As a matter of fact, far from distributing appropriate rewards, the current hierarchy rewards idleness at the expense of truly useful labor? Experience has taught me that salary and status are inversely related to productivity. Production workers in an auto plant are active throughout the shift doing the work of producing cars, while white collar employee invariably loaf a significant percentage of the day. Office work is often concerned with symbolic manipulation -- letters, reports, and meetings – many of which have no effect whatever. In the educational setting every schoolteacher is on stage constantly -- discerning, inventing, strategizing, and problem-solving – whereas every principal I have ever observed sought distractions to soothe the otiose hours. University professors do the research which is the unique role of higher education, while the administrators are rather like the custodians, necessary perhaps to maintain the operation, but in a decidedly supportive position, yet who receives the bigger checks? The same relation applies downward as upward. University adjuncts work harder and are paid less than regular faculty. During my brief spell in private industry, a textbook publisher, the work was done by editorial assistants while those in corner offices seemed to dream away the day. Head librarians gaze at Publisher’s Weekly while their underlings do the work of the institution. The administrative assistant is of most useful and least paid in the office. Big shots get endless perks and golden parachutes while the lowest paid workers do without any benefits at all and no thought of severance.
Similarly, alienated and demanding work like physical labor or industrial production is little-rewarded, while engaging, satisfying work such as a physician’s gets the gold. Closer to the top of the capitalist food chain, the owner lives on profit, extracted from his employees’ surplus value, the wealth that they create but do not receive in pay. What the IRS calls “unearned income” is quite simply that; though they are coddled by the taxman, those who get dividends, interest, and rent are drones indeed, producing nothing whatsoever. Yet they are well-rewarded for their uselessness. In the affluent suburb of my childhood, my mother ruefully commented, “No one gets rich from income, they get rich from investments.” Meanwhile our clothes are made and our produce tended by people working in semi-feudal positions.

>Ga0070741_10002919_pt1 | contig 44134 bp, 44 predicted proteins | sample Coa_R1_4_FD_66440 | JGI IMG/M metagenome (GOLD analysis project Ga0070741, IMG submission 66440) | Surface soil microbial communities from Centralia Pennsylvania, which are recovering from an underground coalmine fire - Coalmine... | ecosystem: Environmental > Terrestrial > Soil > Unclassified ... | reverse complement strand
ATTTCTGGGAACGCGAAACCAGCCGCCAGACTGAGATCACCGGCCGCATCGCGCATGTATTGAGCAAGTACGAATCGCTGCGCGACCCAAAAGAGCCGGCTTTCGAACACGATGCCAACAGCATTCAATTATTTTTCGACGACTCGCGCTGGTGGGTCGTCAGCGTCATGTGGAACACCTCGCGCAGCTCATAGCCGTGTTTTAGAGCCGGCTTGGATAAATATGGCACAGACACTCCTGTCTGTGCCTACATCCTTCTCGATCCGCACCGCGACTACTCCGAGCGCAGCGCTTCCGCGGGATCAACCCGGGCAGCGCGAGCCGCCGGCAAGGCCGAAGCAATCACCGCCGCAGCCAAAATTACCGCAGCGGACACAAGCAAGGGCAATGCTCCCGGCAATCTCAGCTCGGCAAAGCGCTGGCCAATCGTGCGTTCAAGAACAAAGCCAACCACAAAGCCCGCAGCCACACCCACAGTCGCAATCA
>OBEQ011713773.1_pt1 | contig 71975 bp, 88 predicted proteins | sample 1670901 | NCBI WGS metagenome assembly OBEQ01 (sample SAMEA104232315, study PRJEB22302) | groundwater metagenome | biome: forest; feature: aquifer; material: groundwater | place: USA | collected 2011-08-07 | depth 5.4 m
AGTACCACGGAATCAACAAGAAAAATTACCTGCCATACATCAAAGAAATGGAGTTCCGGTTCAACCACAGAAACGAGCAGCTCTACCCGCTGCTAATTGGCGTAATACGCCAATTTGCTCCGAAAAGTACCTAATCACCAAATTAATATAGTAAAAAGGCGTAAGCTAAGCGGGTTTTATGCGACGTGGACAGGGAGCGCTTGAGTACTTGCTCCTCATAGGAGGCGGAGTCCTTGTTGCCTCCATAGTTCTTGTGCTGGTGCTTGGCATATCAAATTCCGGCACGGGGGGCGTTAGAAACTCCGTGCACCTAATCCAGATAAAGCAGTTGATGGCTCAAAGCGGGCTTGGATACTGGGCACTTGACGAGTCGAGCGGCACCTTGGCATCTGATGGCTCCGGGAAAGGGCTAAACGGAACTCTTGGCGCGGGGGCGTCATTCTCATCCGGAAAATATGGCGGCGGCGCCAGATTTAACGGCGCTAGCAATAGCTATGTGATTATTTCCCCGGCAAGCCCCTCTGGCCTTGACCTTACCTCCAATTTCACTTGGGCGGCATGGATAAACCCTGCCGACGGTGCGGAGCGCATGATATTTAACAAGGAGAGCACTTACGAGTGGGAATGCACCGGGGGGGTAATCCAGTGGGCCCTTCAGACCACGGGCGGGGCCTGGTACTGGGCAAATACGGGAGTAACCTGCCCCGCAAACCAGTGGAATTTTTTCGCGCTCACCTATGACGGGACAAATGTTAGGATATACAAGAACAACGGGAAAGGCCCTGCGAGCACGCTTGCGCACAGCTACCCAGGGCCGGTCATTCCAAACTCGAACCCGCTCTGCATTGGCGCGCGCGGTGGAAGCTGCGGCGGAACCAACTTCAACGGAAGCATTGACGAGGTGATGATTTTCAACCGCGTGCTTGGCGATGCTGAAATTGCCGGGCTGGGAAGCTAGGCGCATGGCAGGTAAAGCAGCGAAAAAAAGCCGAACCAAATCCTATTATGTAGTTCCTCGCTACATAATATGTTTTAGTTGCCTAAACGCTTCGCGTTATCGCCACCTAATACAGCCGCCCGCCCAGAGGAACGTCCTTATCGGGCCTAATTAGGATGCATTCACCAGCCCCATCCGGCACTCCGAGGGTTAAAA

The very most creative work is done by the low-paid (poets, artists, professors, scientists doing pure research). Einstein was on no payroll for his early work developing Relativity nor was Eliot when he wrote The Wasteland. It maligns our species to claim that people will only work to get ahead of their neighbors.
Perhaps a half-century ago, it became possible for everyone in the world to live in abundance while cutting work hours dramatically. Already two percent of American farmers raise surpluses for all the rest of us. Factory output could be the same. The fact is that without waste we would need work only a brief time every day, freeing ourselves for the unalienated pursuit of individual interests. Instead people starve for lack, not of food, but of money. People fight wars over resources when plenty is available to all.
Even in this utopian vision, there would doubtless be a few odd ducks who would resent economic democracy. Should someone feel the itch to have more than others, that person might work longer hours, sacrificing time for the sake of a number in a bank account. I suspect his associates would consider him no worse than slightly neurotic, but at any rate harmless. He would, at least, be unable to suck the life from others and despoil the planet as those of similar tastes do today.